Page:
In ways both conventional and not, director Abel Ferrara pivots to the biopic with Pasolini. Fictionalizing the final day of filmmaker and writer Pier Paolo Pasolini’s life with Willem Dafoe playing the provocateur, the film arrives to American audiences several years after its debut at the Venice Film Festival with a curious air of continuing examination. Ferrara may largely employ traditional true life narrative tactics for studying famous figures, but it darts in and out of the artist’s memory and creative imagination like smoke, closing on its subject with more ellipsis than finality.
The film opens as Pasolini puts the finishing touches on his most enduring provocation, Salò or the 120 Days of Sodom, answering questions of his political implications with enigmatic performance. Ferrara’s approach is to meet audience expectations for his subject head-on and slowly infuse the personal. By the time the film closes with Pier Paolo’s sexually and politically implicated death, the legend is stripped to reveal the human behind the legend. It sounds more rigidly constructed and cliched than it is, but Pasolini is more spiritually serpentine than its framework would immediately suggest. It feels like Ferrara is searching for something unknown, though its unclear if he ever finds it.
What distinguishes Pasolini from other biopics is its willingness to get lost within the artist’s creative perspective while detailing his life. Passages of his writing play out on screen both to illuminate his political and creative point of view and to present an omen of his violent fate to come. And yet, despite explicit sex and an undercurrent of dread, it scarcely achieves the kind of shock definitive from the auteur’s work. Nor does it necessarily illuminate anything about the political implications of what he created.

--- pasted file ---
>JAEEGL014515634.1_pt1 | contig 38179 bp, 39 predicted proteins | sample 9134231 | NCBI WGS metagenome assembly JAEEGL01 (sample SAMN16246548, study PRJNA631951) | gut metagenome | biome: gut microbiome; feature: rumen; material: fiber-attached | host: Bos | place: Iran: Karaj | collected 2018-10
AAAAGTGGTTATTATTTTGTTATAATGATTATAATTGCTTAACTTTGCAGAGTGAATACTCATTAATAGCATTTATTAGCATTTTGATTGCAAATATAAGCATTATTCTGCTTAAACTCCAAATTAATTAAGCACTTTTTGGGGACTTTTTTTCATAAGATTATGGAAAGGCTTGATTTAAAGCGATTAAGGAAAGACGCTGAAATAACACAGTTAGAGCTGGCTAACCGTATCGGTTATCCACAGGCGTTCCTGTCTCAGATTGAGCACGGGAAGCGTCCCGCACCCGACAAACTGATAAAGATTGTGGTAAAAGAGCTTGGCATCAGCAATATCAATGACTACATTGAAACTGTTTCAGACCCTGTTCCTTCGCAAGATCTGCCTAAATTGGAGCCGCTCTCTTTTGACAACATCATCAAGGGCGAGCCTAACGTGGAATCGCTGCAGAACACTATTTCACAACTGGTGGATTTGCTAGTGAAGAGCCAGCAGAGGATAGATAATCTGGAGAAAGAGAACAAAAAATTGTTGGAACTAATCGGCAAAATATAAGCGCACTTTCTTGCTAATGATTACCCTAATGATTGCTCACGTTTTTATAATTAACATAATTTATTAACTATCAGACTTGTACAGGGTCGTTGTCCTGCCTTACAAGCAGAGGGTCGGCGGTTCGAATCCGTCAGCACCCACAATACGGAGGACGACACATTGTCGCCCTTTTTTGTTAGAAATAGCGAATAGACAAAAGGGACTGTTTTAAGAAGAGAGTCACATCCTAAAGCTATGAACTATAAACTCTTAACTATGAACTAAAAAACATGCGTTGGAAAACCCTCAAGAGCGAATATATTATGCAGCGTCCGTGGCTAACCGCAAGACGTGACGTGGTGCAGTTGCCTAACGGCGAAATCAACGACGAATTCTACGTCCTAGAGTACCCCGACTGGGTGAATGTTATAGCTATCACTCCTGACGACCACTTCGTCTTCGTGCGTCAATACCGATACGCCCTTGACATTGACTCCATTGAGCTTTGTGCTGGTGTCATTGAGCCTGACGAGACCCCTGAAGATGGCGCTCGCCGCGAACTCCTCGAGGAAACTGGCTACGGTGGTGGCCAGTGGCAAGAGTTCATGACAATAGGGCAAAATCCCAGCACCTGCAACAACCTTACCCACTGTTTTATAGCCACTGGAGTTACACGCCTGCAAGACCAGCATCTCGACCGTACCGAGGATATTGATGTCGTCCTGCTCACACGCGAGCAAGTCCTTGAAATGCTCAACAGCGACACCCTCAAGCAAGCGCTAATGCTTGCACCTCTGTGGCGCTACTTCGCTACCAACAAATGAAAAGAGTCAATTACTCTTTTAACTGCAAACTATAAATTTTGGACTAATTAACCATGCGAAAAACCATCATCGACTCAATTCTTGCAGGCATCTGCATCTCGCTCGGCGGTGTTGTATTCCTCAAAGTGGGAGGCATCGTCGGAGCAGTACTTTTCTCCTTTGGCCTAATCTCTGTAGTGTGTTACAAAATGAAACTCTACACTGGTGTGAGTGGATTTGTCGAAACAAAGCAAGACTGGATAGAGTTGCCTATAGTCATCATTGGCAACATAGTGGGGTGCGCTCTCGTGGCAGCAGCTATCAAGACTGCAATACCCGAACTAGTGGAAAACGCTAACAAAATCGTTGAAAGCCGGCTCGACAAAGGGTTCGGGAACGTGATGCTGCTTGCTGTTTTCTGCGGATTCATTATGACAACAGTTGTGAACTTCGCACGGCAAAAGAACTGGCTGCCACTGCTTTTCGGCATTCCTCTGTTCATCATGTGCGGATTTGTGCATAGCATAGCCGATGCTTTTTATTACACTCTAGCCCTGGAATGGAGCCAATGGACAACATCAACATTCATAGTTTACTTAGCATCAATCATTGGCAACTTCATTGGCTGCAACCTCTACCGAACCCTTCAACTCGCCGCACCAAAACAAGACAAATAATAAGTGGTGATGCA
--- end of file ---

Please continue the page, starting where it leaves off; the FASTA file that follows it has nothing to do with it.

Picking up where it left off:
Instead, Pasolini perhaps illuminates more about Ferrara those the veil of its subject than it does its subject itself. By examining a legend of provocative cinema, Ferrara seems to be looking for answers about his own identity as both anti-establishment storyteller and once controversial filmmaker. A wistful kinship is sensed not only in Pasolini’s functioning isolation, but also his righteousness. As the closing moments linger on the pain of those left behind by Pier Paolo’s death, the tonal desolation plays like the filmmaker attempting to grapple with what he himself may or may not leave as a legacy.
It’s a rather spiritual and intellectually verbose take, one whose meanderings vary between effective and forgivably not. At a brisk 84 minutes, the duller passages feel bent on revealing an artistic ennui, the banality of fighting uphill against the world’s strictures. The film is perhaps pointedly in opposition to the kind of fireworks an audience familiar to the director’s work might expect, particularly with the film’s surface alignment to the genre. Ferrara instead shows that the life of the daring artist is much more solemn and introspective.
Dafoe gives subtle life to the film’s quietude, lending a necessary unflashy humanity to the film, as is his custom. Where the film could feel like more of an exercise, he allows its personal textures to surface. But like the film itself, it can’t help but beg for a little more electricity to go with the submersion.